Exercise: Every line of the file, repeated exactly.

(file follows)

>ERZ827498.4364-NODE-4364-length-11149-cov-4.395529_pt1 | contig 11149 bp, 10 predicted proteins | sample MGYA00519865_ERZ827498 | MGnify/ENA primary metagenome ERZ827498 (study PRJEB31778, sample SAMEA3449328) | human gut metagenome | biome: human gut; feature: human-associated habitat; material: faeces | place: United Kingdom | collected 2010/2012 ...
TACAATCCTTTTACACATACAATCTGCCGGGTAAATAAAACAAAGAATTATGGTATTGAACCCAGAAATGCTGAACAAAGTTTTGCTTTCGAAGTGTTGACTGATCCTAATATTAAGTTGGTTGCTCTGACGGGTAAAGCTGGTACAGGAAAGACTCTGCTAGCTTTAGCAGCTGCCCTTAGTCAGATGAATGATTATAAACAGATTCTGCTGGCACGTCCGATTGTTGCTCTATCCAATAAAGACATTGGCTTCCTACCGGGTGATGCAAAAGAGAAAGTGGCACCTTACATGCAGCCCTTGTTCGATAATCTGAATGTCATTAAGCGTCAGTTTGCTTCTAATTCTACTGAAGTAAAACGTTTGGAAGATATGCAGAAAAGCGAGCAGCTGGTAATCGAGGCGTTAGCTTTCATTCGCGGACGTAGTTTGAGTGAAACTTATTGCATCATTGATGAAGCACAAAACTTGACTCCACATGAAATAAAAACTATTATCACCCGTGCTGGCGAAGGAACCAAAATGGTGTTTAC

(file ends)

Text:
>ERZ827498.4364-NODE-4364-length-11149-cov-4.395529_pt1 | contig 11149 bp, 10 predicted proteins | sample MGYA00519865_ERZ827498 | MGnify/ENA primary metagenome ERZ827498 (study PRJEB31778, sample SAMEA3449328) | human gut metagenome | biome: human gut; feature: human-associated habitat; material: faeces | place: United Kingdom | collected 2010/2012 ...
TACAATCCTTTTACACATACAATCTGCCGGGTAAATAAAACAAAGAATTATGGTATTGAACCCAGAAATGCTGAACAAAGTTTTGCTTTCGAAGTGTTGACTGATCCTAATATTAAGTTGGTTGCTCTGACGGGTAAAGCTGGTACAGGAAAGACTCTGCTAGCTTTAGCAGCTGCCCTTAGTCAGATGAATGATTATAAACAGATTCTGCTGGCACGTCCGATTGTTGCTCTATCCAATAAAGACATTGGCTTCCTACCGGGTGATGCAAAAGAGAAAGTGGCACCTTACATGCAGCCCTTGTTCGATAATCTGAATGTCATTAAGCGTCAGTTTGCTTCTAATTCTACTGAAGTAAAACGTTTGGAAGATATGCAGAAAAGCGAGCAGCTGGTAATCGAGGCGTTAGCTTTCATTCGCGGACGTAGTTTGAGTGAAACTTATTGCATCATTGATGAAGCACAAAACTTGACTCCACATGAAATAAAAACTATTATCACCCGTGCTGGCGAAGGAACCAAAATGGTGTTTAC